But it really, really did force me to re-evaluate all things Christmas, especially the gifts. I decided I was going to make most of the presents we gave, and time was limited (both the kids were still pre-schoolers), so I figured that if I was going to spend my precious time making gifts, they needed to be really appreciated (this turned out to be a work in progress - see later). This meant we bit the bullet and pruned our gift list as a first step, putting an end to the slightly pointless Amazon voucher swap that had somehow evolved with hubby's brothers.
Buying nothing new is a brilliant strategy if you're looking for a quick way to re-dress your relationship with consumerism. If you've fallen into the trap of buying for the sake of buying (especially gifts). It really does make you stop and think about it, partly because it's harder to find the thing you want, so you have to really, really want it! And it's one of the easiest ways to reduce the impact of your consumption on both people and planet - you save things from landfill, new resources aren't needed to make those things, and you're stepping out of being part of the demand for fast fashion/fast electronics/cheap plastic tat.
Here are some of my learnings, and some top tips if you want to have a go too.
Don't do as I did and wait until the 1st December.
If you're looking for secondhand bits, start regularly whizzing around your local charity shops to see what you can find - I've managed to pick up some great stocking fillers in the past, as well as some perfect books for family members.
One year I was absolutely delighted to find a load of secondhand stocking fillers on my charity shop trawls, but it was only when the New Year cam round and I was faced with a load of plastic tat to find a home for/throw away that I realised that even if it's secondhand, it's still pretty much 'instant landfill'.
If you end up buying for Aunts and Uncles, and second cousins once removed, consider having 'that conversation'. Do any of them actually need anything? Could you all go out for a day out together in the New Year, and have a proper catch up rather than spending your hard-earned money on something they probably actually don't need or want, out of some sense of obligation to give 'something'.
If you're going to make some of your gifts, be realistic about your skills, and the time you have available. I made some pretty hideous gifts in hindsight, that I'm pretty sure have never seen the light of day since. And that's just as wasteful as buying something new to give that isn't used.
Since then I've come to terms with the fact that my skills with the sewing machine might need some work, and that actually baking is the way to go. I now batch bake biscuits, or things like fudge and macaroons. They all get packaged up in old jam jars, and are generally pretty well received.
Re-use what you already have. This applies to:
When I randomly decided that we would need to make a Christmas tree for our year buying nothing new (being unsure whether buying a real tree technically counted as buying something new) I took to Pinterest to search for some 'pinspiration' for upcycled trees.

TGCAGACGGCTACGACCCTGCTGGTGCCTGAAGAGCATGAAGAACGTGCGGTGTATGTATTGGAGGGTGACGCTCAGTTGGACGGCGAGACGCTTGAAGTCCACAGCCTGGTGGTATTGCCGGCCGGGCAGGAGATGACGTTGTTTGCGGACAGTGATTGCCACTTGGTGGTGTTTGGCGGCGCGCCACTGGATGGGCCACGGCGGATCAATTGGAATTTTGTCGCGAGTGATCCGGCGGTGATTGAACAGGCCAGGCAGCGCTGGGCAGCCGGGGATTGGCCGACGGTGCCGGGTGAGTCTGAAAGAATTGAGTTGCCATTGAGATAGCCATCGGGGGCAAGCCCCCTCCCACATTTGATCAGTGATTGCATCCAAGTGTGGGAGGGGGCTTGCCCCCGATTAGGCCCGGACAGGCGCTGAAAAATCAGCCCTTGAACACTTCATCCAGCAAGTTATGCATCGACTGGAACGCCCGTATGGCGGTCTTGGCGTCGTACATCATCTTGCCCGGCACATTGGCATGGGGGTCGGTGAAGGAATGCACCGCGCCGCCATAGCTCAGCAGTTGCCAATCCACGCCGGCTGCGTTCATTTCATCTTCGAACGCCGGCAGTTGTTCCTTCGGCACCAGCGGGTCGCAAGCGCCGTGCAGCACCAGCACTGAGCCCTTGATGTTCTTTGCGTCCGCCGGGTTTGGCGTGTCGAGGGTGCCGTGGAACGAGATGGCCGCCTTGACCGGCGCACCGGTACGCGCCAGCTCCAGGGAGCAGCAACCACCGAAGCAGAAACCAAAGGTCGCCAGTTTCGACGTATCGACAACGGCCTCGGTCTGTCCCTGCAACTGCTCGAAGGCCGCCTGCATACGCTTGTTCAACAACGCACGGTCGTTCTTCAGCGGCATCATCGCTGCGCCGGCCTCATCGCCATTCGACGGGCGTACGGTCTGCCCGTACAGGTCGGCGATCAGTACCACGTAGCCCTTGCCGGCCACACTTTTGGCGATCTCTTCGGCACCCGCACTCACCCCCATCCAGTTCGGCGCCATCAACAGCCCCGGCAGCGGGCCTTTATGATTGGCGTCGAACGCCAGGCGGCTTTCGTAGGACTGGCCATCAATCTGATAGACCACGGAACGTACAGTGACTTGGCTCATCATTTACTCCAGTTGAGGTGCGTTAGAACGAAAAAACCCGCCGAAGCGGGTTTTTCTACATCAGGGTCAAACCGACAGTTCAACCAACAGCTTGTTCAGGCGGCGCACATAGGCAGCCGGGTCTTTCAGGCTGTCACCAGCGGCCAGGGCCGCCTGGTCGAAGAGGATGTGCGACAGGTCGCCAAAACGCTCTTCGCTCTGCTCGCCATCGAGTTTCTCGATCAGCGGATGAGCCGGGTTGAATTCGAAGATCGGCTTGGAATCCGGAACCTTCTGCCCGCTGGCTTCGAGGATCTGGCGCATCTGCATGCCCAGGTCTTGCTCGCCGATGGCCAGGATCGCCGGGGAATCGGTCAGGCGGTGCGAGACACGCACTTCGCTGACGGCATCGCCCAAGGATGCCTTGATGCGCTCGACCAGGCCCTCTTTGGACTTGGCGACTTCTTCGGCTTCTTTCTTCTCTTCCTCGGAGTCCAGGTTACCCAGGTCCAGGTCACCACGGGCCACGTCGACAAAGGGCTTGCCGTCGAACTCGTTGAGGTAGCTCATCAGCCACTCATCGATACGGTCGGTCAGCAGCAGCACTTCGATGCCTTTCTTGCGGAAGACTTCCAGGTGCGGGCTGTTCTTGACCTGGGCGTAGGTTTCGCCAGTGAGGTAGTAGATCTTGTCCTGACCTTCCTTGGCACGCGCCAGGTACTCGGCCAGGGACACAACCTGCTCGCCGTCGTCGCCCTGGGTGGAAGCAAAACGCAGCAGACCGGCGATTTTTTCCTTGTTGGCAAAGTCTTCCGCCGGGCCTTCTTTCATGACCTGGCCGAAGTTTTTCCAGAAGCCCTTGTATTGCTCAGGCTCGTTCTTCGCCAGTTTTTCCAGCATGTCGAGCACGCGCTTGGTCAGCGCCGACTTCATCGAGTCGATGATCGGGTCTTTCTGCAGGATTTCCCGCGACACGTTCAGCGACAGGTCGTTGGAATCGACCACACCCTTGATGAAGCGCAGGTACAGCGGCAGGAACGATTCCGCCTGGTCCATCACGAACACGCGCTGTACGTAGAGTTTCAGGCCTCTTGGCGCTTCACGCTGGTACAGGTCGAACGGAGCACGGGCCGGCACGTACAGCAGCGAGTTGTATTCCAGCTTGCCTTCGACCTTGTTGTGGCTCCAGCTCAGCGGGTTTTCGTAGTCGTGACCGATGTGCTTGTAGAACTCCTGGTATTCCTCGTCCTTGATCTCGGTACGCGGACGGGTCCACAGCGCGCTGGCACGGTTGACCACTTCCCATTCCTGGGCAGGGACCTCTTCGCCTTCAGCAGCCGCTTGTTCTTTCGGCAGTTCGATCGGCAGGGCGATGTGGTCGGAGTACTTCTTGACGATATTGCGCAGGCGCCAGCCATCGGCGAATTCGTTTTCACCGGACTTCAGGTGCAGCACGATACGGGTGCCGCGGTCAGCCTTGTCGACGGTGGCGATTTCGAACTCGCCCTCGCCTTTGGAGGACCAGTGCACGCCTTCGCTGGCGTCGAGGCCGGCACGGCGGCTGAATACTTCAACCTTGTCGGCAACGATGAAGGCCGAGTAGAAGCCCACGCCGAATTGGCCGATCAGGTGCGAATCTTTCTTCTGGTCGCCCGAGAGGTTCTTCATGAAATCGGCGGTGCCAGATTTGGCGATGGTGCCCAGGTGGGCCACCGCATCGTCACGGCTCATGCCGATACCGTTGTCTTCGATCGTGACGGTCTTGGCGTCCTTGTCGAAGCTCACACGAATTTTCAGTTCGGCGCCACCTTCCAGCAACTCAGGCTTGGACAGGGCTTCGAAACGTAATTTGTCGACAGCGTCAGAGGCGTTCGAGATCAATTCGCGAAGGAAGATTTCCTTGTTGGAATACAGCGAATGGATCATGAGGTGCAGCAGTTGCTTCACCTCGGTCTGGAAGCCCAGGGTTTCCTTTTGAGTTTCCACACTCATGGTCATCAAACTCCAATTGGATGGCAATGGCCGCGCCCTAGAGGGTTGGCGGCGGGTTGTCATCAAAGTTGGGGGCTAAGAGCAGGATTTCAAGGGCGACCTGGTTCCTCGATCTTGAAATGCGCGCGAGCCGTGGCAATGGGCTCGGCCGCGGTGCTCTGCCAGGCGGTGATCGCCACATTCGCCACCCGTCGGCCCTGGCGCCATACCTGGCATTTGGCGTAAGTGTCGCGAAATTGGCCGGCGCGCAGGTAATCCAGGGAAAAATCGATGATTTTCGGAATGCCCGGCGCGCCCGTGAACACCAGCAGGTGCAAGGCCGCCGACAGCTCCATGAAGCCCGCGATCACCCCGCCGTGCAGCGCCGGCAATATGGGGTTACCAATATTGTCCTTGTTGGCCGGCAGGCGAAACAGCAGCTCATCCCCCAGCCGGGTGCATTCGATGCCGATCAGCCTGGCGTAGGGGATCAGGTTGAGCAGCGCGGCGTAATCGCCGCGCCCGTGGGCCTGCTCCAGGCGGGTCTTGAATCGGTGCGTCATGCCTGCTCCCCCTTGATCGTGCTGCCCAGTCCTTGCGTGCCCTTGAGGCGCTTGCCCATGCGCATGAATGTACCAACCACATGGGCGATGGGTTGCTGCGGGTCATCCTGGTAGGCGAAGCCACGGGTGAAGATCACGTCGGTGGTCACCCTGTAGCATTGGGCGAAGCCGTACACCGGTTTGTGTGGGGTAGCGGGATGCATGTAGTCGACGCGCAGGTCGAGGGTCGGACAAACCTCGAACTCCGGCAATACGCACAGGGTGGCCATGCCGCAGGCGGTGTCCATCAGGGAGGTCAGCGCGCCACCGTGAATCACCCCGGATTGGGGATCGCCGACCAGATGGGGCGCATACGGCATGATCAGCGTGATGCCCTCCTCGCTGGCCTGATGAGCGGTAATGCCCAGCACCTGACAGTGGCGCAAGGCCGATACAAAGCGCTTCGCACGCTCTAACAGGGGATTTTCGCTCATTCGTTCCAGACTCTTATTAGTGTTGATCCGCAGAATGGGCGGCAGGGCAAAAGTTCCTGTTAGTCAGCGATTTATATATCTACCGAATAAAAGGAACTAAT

And settled on one that used green egg boxes. Can you guess which one was the Pinterest beauty, and which was our attempt to emulate it...?
My childhood Christmas' were all about stacks of gifts, and somewhere along the way our society (and the retailers and advertisers) has persuaded us that more is better. That stuff = happiness. Logically, when we stop and think, we know that this isn't true, but so often when we shop (and it seems especially at Christmas) there is very little logic there - we buy 'because it's Christmas)
Earlier on in our year buying nothing new we had got the news that my mum had cancer. And as much as we all hoped against hope that it wouldn't be the last Christmas we would all get to spend together, sadly it was. I was aware that year that instead of all the gifts and the stuff that my parents had loaded up the car with, all I really wanted was some quality time with my mum - where she wasn't stressed about the gifts, and making sure it was all fair, and worrying about what to buy.
I still struggle with this one. My head knows that Christmas should be about family and friends, about people and experiences, not presents and stuff. That memories are made in the silly games, and snuggling up in front of the fire to watch a film, or dragging the kids out on a Christmas afternoon dog walk. Not in the gifts they're given that are so quickly forgotten. But it's not easy. Pushing back against a lifetime of somewhat excessive gifting. Knowing firsthand the joy and excitement as a child seeing a whole stack of presents. Resisting all the incessant messages from society and advertisers that buying the perfect gift will make for the perfect Christmas is HARD.
But take a minute to stop and think about what you want to Christmas to mean for you and your family, the messages you want to give to your kids about stuff, and the memories you want them to have.
And then start to think about what small changes you can make step by step to get there.
Buying nothing new at all for Christmas is possibly a little extreme. And unless you've already started will probably result in additional stress, and the odd tear or two.
Could you pledge to source a percentage of your gifts 'preloved' or homemade this year? What would feel do-able?
SHOPPING FOR A
Grab a copy of my digital e-guide tackling the big issues around Christmas waste in the home: